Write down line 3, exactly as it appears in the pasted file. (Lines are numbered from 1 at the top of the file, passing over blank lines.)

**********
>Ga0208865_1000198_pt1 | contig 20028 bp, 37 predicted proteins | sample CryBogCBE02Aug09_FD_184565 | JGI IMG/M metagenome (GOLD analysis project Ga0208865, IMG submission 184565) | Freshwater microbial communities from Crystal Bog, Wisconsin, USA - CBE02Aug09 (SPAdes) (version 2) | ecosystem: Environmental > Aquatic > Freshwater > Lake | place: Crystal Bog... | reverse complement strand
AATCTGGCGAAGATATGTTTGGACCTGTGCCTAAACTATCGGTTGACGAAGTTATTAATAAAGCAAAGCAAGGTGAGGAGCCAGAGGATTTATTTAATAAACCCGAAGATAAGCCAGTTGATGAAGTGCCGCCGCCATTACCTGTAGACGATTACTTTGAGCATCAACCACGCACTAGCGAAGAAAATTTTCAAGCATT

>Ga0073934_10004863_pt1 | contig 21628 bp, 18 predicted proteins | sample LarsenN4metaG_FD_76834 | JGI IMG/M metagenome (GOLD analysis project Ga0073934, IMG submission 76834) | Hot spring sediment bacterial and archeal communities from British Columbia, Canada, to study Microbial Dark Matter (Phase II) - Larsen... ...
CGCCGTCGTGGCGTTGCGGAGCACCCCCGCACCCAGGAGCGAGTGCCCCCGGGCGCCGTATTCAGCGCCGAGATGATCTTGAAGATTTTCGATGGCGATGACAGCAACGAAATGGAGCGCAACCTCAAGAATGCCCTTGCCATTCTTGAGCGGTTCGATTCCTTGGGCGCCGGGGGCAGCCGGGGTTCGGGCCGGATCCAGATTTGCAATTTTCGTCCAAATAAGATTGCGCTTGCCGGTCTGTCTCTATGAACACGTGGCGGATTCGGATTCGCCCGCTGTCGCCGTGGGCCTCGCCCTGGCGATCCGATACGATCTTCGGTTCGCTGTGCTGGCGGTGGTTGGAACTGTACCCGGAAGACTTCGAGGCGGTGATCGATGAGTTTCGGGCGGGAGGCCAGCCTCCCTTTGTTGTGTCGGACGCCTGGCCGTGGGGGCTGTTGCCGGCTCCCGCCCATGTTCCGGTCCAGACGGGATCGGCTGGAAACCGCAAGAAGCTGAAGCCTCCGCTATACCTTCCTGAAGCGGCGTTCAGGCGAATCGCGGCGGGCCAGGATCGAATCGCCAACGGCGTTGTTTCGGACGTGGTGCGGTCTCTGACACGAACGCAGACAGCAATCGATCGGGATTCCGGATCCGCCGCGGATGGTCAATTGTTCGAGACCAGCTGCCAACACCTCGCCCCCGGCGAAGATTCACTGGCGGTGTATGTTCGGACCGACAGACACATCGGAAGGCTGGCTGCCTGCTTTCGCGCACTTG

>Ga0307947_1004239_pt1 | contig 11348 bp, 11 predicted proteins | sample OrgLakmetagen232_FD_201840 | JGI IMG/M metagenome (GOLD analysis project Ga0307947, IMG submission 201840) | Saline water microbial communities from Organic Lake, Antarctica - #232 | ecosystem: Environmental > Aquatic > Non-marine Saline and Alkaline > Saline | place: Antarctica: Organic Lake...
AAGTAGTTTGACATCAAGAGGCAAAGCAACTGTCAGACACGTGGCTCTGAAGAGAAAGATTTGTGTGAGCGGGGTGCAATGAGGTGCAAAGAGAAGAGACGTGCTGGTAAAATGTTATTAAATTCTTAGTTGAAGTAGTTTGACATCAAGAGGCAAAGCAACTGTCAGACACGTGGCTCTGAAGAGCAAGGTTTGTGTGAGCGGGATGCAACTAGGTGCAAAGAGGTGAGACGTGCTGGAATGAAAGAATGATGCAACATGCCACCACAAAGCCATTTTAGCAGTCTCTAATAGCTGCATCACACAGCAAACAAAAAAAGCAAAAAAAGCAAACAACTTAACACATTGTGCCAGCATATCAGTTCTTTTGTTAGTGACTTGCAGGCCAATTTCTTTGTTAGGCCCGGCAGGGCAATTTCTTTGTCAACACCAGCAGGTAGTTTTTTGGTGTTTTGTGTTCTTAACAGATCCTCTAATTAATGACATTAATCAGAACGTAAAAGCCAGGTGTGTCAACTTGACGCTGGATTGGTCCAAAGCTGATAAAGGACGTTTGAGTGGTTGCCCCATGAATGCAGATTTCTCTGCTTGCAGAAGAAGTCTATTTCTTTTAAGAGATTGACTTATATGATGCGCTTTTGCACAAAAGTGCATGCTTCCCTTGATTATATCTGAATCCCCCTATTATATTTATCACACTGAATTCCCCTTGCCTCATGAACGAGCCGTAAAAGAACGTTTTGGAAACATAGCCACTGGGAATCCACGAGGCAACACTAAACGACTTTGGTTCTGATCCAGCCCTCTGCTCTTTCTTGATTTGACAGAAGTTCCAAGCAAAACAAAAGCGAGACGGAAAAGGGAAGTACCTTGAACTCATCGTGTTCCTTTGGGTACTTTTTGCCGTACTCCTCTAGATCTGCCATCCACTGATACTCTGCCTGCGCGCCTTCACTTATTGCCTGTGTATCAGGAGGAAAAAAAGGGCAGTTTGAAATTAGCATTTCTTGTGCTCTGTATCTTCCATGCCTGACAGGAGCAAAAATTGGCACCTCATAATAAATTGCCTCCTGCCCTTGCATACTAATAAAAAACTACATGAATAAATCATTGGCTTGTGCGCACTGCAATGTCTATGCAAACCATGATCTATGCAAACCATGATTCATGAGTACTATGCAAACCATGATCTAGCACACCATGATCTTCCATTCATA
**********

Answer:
>Ga0073934_10004863_pt1 | contig 21628 bp, 18 predicted proteins | sample LarsenN4metaG_FD_76834 | JGI IMG/M metagenome (GOLD analysis project Ga0073934, IMG submission 76834) | Hot spring sediment bacterial and archeal communities from British Columbia, Canada, to study Microbial Dark Matter (Phase II) - Larsen... ...